S: (Discussing Brendan Sanderson)  Well, no, I got to sit on the sidelines and cheer on the US editors.

J: Sean Williams’ books are interesting for that, they come out first in a 800 page hardback, and then you have to separate it for the paperback release, because it’s going to fall apart no matter what you do.

S: 380,000 words won’t work as a paperback, no, the hardcover is one of those books that’s taller lying down than it is standing up. (Laughter)

G: Hardcover vs. softcover explanation – it’s to do with the fact that softcover books are bound only with glue, while hardcovers have saddle stitching holding the pages together in little segments, so it’s a lot more robust.

Z: How do you decide when something is too long?

G: Jack Federer submitted a novel, and it was far too long, and he doesn’t write epic fantasy, so I said it had to be 200 pages shorter and these are my suggestions, and he tells the story on panels, I don’t remember saying it, but he said that I said there’s no 800 page manuscript that wouldn’t be better as a 600 page manuscript. (Laughter)  But with some authors it’s difficult, they don’t want to cut things.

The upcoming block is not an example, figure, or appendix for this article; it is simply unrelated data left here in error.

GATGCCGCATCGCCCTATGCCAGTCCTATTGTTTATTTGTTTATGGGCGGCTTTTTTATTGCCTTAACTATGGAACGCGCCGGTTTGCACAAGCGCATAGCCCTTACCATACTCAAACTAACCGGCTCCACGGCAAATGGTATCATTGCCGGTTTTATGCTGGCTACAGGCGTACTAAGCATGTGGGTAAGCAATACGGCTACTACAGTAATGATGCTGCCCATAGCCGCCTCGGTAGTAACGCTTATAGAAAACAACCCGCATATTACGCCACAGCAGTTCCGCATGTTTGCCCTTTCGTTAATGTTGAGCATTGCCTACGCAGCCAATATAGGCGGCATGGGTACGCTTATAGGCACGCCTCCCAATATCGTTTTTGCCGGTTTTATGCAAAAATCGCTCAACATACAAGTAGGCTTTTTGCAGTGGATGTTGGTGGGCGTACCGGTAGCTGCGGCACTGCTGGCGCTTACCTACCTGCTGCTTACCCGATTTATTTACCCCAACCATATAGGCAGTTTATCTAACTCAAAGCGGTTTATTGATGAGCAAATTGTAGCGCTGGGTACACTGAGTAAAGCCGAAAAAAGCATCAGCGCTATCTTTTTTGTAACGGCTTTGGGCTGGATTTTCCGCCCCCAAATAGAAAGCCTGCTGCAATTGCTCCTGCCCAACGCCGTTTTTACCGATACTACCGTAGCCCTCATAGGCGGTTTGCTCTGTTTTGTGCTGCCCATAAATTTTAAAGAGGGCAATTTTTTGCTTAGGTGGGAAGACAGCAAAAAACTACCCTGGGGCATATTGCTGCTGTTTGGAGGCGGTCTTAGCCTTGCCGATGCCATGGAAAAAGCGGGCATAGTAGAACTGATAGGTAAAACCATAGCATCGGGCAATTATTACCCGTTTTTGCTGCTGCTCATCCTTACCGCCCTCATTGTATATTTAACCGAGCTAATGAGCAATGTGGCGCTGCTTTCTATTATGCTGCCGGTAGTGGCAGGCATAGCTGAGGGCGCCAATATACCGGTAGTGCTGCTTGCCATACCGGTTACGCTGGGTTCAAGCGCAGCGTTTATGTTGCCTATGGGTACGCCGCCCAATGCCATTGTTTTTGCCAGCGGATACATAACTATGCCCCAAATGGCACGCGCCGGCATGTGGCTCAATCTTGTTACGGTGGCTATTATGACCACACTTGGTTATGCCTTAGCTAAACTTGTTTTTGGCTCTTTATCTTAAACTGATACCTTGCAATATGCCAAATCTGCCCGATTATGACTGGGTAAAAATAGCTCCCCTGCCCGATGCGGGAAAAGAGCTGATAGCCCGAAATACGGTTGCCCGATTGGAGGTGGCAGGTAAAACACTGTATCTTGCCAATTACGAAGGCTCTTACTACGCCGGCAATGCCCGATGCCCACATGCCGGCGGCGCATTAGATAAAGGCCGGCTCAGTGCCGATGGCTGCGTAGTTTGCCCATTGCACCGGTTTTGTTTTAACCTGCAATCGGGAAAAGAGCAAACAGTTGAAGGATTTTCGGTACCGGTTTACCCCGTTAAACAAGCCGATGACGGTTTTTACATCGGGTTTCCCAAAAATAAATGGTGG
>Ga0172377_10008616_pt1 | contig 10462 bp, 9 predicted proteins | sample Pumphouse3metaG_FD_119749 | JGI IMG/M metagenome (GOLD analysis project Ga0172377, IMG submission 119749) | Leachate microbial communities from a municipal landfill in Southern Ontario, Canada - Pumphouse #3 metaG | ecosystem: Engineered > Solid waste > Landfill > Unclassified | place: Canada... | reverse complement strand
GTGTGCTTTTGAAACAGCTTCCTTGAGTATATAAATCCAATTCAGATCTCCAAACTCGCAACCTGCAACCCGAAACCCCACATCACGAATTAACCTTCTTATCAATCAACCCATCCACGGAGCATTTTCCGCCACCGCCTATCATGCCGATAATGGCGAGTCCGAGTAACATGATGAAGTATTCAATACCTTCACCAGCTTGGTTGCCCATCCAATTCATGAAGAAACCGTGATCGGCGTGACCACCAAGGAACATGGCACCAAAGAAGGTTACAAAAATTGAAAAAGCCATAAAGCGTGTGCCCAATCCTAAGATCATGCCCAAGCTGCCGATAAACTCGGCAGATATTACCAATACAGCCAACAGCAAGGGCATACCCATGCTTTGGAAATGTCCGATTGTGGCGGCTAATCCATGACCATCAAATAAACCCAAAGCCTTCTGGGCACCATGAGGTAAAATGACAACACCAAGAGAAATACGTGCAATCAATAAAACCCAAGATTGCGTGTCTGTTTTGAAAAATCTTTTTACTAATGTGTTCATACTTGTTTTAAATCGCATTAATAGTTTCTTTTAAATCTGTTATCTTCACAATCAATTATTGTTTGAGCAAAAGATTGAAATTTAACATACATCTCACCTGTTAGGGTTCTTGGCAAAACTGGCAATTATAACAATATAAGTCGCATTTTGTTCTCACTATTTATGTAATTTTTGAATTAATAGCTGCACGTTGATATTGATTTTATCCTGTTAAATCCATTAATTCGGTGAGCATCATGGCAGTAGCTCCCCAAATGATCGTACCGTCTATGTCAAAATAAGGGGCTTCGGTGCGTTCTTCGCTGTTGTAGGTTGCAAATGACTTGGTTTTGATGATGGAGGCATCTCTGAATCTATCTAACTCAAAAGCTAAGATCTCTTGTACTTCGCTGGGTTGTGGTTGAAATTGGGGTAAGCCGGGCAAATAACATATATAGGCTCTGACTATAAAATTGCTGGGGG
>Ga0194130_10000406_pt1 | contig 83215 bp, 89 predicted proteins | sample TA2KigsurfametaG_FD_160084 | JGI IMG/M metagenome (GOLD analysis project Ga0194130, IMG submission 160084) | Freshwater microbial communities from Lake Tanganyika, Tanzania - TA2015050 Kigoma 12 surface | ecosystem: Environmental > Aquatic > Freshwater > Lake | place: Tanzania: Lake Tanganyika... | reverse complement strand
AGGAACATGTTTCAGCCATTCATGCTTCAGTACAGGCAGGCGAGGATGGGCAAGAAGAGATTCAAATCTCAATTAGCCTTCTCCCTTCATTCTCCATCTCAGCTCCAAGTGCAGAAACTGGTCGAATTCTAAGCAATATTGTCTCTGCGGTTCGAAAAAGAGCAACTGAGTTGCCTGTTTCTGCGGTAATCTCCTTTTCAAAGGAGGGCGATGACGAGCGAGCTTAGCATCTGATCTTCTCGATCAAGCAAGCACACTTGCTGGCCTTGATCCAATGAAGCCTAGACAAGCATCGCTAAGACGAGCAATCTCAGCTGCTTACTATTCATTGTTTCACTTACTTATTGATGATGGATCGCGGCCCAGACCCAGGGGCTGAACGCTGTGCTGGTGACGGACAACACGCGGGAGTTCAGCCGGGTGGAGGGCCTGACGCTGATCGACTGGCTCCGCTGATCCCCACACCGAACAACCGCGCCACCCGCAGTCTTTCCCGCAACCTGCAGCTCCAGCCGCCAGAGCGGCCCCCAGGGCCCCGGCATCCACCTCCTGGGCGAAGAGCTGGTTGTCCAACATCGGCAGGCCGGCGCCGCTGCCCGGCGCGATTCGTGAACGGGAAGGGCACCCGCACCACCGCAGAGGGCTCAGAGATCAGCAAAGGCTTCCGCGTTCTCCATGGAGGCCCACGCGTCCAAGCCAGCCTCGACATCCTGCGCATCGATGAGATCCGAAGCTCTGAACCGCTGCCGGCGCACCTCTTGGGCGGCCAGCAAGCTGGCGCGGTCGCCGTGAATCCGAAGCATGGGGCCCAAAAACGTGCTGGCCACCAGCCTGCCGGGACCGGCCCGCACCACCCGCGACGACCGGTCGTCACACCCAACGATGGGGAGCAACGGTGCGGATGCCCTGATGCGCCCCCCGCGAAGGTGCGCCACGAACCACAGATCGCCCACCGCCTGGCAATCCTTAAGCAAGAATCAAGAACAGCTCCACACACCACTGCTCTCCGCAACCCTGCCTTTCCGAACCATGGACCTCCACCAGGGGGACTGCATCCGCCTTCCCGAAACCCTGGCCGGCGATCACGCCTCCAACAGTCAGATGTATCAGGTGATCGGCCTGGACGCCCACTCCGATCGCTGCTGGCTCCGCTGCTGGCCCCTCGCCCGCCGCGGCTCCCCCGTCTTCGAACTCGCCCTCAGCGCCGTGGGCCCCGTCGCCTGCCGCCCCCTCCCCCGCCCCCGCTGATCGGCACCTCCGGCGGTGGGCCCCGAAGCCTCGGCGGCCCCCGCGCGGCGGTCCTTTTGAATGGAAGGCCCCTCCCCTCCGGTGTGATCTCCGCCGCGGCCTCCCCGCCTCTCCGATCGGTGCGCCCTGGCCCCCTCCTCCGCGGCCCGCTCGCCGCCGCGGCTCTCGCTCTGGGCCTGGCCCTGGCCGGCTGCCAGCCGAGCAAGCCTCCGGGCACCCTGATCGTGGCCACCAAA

S: And sometimes you don’t want them to.  Reality Dysfunction, Peter Hamilton, I edited that at the beginning, he’s a very intricate writer with all of these different storylines, it’s kind of like a game of pickup sticks, if you remove one part the rest of it goes all wobbly, and so we didn’t want to cut it, so we were looking at things more along the lines of changing the margins, because paper is expensive, and when you’re only printing 300,000 copies, because we don’t store stock in warehouses anymore, we print on demand, and it gets to the point where you’re making a loss on every sale.  And back to Peter, there was no way to surgically extract the plot and leave the rest of the corpse alive, so it got to the point where I started cutting two lines a page, and when the second draft came back, it was 10,000 words longer. (Laughter)